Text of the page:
North Carolina's Favorite Son: Billy Graham and His Remarkable Journey of Faith

Explore the life and legacy of Billy Graham, preacher to more people in live audiences than anyone else in history

Billy Graham has preached to more people in live audiences than anyone else in history — nearly 215 million people in more than 185 countries and territories. He has reached hundreds of millions more through television, video, film and webcasts.

Although Graham’s work took him around the world, he loved returning to North Carolina, which has been his home most of his life. On Friday, Nov. 6 — the day before Graham’s 97th birthday — the N.C. Museum of History in Raleigh opened an exhibit that explores his extraordinary life and a ministry that spanned seven decades.

His story is featured in North Carolina’s Favorite Son: Billy Graham and His Remarkable Journey of Faith. The free exhibit, on view through July 10, 2016, is privately funded, developed and produced by the Billy Graham Evangelistic Association. The exhibit title draws from the 2013 resolution passed by the N.C. General Assembly honoring the life of Graham’s wife, Ruth Bell Graham, and naming Billy Graham “North Carolina’s Favorite Son.”

The worldwide significance of Graham has been recognized by honors such as the Presidential Medal of Freedom and the Congressional Gold Medal. In 2015 the North Carolinian made an unparalleled 59th appearance in the top 10 of the Gallup organization’s list of most admired men and women in the world.

“Billy Graham, a native son of North Carolina, is known for his positive impact in our state and around the world,” said Ken Howard, Director of the N.C. Museum of History. “The museum is proud to present his life story in this major exhibition in partnership with the Billy Graham Evangelistic Association.”

In the 5,000-square-foot exhibit, discover how a Charlotte dairy farmer’s son became a worldwide ambassador of the Gospel. Museum visitors can retrace Graham’s steps through personal memorabilia, interactive displays, and compelling multimedia that help bring his story to life. In addition to Graham’s work, North Carolina’s Favorite Son also provides glimpses into his family life, his leadership and influence in the Cold War and in the battle against segregation, and more.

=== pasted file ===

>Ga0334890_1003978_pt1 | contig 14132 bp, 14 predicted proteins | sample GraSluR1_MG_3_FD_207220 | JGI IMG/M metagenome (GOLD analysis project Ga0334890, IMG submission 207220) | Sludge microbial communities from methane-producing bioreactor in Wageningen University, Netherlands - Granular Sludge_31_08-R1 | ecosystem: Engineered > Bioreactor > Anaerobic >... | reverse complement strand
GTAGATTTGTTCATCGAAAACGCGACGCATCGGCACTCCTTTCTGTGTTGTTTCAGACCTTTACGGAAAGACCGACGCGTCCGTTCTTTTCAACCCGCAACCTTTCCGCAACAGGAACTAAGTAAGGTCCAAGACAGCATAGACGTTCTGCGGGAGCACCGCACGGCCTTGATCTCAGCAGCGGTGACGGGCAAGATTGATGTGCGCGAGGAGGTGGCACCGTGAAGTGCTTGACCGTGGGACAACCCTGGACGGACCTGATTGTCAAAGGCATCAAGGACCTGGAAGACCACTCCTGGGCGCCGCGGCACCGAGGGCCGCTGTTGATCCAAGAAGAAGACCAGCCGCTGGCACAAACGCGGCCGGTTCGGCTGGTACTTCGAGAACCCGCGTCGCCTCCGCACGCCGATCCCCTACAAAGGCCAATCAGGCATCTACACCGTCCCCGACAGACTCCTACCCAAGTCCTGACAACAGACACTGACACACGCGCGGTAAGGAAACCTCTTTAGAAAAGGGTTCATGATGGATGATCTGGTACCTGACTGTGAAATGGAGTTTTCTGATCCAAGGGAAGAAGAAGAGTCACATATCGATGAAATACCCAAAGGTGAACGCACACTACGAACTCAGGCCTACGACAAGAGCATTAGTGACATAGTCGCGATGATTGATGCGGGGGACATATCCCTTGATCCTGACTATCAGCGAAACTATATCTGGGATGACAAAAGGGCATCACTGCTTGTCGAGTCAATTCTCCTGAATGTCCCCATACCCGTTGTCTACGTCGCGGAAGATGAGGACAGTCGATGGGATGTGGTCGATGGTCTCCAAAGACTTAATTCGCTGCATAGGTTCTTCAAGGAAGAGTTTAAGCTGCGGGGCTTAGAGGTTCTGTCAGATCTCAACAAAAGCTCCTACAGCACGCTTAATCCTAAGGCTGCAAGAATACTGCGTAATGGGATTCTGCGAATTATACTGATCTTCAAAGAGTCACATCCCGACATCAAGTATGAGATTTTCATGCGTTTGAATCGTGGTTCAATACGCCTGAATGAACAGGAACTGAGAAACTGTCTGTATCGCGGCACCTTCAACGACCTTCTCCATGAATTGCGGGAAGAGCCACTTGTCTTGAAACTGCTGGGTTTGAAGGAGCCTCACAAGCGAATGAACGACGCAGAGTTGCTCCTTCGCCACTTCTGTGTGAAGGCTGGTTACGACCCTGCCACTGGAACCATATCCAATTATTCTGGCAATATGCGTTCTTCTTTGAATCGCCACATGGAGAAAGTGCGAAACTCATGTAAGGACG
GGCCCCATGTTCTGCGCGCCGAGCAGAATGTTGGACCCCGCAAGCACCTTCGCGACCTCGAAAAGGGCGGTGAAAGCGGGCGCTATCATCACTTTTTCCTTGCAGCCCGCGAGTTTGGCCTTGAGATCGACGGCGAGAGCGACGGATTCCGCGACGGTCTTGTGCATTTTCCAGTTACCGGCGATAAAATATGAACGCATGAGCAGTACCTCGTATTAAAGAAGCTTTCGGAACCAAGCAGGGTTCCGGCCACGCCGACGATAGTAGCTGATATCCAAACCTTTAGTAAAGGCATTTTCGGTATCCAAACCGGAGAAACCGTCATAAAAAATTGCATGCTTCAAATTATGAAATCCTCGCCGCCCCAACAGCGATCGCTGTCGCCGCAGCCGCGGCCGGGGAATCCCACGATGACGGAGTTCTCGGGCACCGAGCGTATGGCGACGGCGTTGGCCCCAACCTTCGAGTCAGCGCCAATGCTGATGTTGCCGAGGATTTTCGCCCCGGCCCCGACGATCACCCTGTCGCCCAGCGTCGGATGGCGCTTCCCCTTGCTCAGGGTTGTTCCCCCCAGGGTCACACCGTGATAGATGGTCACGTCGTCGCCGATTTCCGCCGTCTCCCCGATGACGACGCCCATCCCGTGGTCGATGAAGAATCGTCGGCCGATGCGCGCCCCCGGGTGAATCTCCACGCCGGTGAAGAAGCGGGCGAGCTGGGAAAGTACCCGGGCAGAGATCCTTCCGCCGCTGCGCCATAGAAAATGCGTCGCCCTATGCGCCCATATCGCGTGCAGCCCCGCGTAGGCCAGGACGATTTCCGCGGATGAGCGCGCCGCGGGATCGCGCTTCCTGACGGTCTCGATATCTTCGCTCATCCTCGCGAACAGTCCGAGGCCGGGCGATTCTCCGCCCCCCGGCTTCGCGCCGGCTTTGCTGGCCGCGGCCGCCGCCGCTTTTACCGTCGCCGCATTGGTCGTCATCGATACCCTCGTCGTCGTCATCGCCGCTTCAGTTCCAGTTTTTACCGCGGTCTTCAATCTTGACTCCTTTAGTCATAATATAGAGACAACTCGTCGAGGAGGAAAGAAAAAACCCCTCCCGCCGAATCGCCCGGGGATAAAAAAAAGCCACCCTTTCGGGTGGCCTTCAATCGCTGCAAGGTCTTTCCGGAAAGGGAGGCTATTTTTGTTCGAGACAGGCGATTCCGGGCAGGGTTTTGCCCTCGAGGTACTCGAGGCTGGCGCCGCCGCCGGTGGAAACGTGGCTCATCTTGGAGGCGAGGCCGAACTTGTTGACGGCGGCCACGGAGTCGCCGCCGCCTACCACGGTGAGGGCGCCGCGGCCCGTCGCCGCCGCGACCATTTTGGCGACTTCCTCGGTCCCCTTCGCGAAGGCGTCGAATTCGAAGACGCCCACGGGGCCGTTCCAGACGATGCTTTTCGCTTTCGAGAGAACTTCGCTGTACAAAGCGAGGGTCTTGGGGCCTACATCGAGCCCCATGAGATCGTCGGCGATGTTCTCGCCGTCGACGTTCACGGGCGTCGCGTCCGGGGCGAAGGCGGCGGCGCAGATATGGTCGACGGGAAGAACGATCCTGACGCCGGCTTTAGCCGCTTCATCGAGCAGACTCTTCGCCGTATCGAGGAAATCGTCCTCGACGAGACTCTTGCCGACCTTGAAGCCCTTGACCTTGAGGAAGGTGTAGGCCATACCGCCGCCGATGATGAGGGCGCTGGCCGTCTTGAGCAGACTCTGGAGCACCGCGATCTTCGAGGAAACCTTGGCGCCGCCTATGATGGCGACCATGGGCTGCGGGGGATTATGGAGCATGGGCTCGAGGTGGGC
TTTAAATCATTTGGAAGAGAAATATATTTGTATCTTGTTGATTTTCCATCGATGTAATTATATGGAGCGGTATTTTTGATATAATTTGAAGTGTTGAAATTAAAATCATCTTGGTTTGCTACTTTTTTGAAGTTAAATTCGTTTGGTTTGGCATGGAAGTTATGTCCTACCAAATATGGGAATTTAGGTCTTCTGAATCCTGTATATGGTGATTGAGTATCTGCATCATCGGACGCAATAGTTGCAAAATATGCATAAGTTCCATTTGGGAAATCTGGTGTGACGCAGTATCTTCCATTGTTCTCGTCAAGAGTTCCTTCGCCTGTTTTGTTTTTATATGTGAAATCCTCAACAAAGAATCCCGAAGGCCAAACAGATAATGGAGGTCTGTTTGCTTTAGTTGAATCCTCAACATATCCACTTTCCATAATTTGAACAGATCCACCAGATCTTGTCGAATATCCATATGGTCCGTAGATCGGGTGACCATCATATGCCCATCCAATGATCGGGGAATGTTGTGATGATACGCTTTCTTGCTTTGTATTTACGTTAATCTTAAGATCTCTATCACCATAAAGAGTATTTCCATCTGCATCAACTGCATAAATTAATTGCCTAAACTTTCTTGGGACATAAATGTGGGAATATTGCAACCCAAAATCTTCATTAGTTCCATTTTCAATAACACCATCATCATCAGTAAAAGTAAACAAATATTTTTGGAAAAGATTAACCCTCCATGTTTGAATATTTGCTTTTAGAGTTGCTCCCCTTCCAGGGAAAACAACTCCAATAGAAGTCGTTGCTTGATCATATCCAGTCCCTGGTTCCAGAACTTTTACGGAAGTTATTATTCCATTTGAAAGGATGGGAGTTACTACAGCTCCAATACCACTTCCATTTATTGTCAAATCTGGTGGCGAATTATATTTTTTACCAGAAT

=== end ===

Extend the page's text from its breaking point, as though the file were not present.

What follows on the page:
“My father was born, raised and lived in this state and he’s proud to be North Carolinian,” said Franklin Graham, President and CEO of both the Billy Graham Evangelistic Association and Samaritan’s Purse. “He is the son of a dairyman that God took and used around the world to touch so many lives. He gives God the glory for everything that was accomplished through his life, and that’s what you’ll see in this exhibit."

Highlights of North Carolina’s Favorite Son include:

  • Graham’s early life and ministry, along with fun facts about his favorite things in North Carolina;
  • A look at each of Graham’s 12 North Carolina crusades and other evangelistic outreaches, such as Los Angeles, 1949; London, 1954; New York City, 1957; and South Africa, 1973; and
  • Memorabilia, including these never-before-exhibited items:
    • the American flag flown over the U.S. Capitol Building in honor of Ruth and Billy Graham’s 50th wedding anniversary;
    • the miniature dictation machine Graham used in sermon preparation;
    • a brick from Harringay Arena, site of the 1954 London Crusade; and
    • the tuxedo Graham wore when he was knighted at the British Embassy in 2001.

Among the captivating photographs in North Carolina’s Favorite Son are large murals depicting the scope of attendance at crusades held around the world. Other images range from Billy and Ruth Graham’s family life at their home in the Blue Ridge mountains to meetings with American presidents and world leaders. Video clips and audio recordings of Graham further enhance the exhibit.

Come learn about this notable Tar Heel and the legacy of his work that continues today through the Billy Graham Evangelistic Association, based in Charlotte. Be sure to visit the state’s capital city to see North Carolina’s Favorite Son.

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